Another way farmers are taking care of the land.  {DaddysTractor.com}

By doing this, the farmer gets hay for his cattle to eat in the winter and protects the land at the same time!

Categories: Science, Technology | Tags: , , , , , , , | 1 Comment

My Meeting with Monsanto’s President

On Thursday of this past week my husband Brian and I had the opportunity to meet Monsanto’s President and CCO, Brett Begemann, as a part of the Agriculture Leaders of Tomorrow program.  We also toured the research facility in St. Louis, MO and got to take a peek behind the scenes at the greenhouses and test chambers.

My Meeting with Monsanto President

Mr. Begemann talked with us for a while about Monsanto’s acquisition of 20/20, the company that make the precision planting equipment you’ve seen us use on the blog.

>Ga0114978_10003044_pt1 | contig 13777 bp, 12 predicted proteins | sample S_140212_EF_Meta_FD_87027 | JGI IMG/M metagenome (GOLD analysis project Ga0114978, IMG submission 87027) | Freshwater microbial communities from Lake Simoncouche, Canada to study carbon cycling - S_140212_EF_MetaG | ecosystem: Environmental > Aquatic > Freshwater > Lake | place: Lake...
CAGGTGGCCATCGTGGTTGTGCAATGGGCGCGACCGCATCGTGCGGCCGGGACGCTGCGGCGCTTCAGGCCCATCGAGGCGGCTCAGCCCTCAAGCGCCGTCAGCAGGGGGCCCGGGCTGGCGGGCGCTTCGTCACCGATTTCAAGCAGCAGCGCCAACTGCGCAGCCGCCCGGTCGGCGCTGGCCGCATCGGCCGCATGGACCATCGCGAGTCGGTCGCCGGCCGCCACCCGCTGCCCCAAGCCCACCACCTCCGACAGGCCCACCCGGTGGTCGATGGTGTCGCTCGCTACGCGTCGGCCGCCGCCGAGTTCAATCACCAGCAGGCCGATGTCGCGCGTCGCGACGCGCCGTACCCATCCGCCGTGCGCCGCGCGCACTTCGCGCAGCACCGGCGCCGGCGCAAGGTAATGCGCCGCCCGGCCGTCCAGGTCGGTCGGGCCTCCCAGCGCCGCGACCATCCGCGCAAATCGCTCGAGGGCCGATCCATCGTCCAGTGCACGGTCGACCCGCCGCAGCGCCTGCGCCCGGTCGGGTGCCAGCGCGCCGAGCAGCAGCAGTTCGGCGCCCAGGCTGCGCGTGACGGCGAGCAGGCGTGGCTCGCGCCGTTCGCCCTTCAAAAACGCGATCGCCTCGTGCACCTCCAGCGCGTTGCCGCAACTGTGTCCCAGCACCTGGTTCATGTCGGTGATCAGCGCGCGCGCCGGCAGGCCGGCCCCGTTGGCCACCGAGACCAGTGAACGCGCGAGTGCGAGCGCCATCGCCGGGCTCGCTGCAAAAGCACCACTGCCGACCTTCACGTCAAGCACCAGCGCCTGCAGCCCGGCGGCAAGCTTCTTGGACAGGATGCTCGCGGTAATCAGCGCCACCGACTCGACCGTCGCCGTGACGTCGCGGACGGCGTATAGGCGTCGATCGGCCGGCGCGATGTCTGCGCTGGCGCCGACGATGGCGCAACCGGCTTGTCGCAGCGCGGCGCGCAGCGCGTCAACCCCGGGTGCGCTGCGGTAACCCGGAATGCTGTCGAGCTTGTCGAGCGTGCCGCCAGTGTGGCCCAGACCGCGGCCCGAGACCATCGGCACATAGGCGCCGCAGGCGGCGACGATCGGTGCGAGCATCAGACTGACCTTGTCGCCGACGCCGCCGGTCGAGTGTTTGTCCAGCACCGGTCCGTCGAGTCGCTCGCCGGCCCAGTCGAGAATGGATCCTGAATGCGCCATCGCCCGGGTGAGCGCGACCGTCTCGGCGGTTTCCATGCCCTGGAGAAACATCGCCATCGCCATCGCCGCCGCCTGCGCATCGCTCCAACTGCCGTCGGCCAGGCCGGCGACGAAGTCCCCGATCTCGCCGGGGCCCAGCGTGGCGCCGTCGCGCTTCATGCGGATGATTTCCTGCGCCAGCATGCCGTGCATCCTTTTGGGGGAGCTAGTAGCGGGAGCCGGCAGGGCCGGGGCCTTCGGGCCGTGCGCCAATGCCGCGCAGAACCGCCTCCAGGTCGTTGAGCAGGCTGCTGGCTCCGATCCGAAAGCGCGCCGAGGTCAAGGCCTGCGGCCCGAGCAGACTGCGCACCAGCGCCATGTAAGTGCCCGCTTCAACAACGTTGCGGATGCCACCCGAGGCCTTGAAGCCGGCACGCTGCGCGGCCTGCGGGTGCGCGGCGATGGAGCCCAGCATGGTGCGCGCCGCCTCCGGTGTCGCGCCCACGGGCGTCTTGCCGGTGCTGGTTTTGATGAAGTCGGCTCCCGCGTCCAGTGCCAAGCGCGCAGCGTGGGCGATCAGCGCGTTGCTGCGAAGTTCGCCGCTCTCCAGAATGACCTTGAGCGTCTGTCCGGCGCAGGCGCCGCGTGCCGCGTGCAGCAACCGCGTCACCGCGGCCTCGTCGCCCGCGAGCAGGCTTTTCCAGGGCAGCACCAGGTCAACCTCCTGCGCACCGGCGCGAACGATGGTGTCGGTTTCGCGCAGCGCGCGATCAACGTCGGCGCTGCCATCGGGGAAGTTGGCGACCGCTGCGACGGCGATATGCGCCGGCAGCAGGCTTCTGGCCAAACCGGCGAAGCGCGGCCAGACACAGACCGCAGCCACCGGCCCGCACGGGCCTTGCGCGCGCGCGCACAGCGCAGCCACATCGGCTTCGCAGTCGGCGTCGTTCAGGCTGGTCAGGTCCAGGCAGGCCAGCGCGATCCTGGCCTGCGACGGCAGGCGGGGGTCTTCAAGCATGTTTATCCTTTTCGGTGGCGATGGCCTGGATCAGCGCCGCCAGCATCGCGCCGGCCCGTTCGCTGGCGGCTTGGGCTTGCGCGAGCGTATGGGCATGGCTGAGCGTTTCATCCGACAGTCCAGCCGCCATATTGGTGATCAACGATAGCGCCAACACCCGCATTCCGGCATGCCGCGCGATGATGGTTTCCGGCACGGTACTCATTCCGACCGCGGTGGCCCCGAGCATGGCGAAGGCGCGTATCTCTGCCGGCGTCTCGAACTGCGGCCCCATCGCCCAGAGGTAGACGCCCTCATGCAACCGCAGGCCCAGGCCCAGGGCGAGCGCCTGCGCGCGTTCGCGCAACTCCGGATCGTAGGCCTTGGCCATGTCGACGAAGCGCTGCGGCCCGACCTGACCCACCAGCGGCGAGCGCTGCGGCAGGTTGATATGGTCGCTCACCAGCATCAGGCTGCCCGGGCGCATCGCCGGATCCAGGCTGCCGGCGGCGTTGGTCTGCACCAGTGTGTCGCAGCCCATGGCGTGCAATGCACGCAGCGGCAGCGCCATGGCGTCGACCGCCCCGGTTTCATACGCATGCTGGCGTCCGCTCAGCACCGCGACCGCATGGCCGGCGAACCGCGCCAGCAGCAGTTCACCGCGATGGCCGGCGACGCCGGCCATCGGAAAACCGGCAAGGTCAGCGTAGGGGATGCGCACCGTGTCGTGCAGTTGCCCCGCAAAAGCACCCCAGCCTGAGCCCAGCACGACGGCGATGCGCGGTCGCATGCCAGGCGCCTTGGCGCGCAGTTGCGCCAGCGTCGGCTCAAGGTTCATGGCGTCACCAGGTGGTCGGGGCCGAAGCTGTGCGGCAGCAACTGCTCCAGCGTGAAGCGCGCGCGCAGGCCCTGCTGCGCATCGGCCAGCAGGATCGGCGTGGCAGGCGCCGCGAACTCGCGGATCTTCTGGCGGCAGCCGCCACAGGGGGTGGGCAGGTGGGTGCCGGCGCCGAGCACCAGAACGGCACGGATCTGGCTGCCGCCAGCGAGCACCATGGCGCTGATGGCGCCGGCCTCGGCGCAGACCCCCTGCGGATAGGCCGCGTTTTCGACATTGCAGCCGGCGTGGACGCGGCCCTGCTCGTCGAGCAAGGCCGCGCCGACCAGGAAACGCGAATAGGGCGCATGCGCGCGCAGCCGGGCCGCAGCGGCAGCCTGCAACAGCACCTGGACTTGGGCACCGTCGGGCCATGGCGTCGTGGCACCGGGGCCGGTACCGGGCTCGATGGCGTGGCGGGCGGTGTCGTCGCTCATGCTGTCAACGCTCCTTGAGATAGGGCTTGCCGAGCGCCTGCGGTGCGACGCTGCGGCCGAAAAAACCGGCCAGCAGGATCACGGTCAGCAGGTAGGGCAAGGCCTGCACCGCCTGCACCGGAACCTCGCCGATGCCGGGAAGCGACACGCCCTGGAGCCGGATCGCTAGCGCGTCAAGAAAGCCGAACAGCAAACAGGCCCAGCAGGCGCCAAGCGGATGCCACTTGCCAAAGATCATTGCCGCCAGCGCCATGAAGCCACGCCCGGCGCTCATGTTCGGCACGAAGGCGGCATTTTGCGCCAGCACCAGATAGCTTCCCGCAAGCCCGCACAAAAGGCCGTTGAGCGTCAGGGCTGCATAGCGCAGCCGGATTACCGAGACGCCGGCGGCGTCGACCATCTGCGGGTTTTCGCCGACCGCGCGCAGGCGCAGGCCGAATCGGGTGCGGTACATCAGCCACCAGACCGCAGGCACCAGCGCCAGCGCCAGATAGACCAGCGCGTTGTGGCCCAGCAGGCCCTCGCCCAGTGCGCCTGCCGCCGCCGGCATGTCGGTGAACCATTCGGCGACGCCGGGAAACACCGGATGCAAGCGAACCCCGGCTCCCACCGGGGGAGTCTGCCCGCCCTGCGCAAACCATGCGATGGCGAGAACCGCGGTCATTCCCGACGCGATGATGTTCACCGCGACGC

If you are a regular follower I’d like to explain now that this post will take on a bit of a different flavor.  Usually I post information suitable for children—this might be information you as an adult read, then teach to the children in your life as you see fit.

Secondly, I’m writing this article to inform you.  You are free to believe anything you like.  If you disagree with me we don’t have to stop being friends.

AND I’m not being paid by anyone or any of that.  Soooo, let’s begin!

Thursday afternoon we toured the Monsanto research facility in St. Louis, MO.  In less than two hours we were briefed on the most advanced technology in the world.  It was amazing.  And yes, some of it was overwhelming.

It started with a basic understanding of DNA.  We’ve probably all seen pictures of the double helix strand.

My meeting with Monsanto President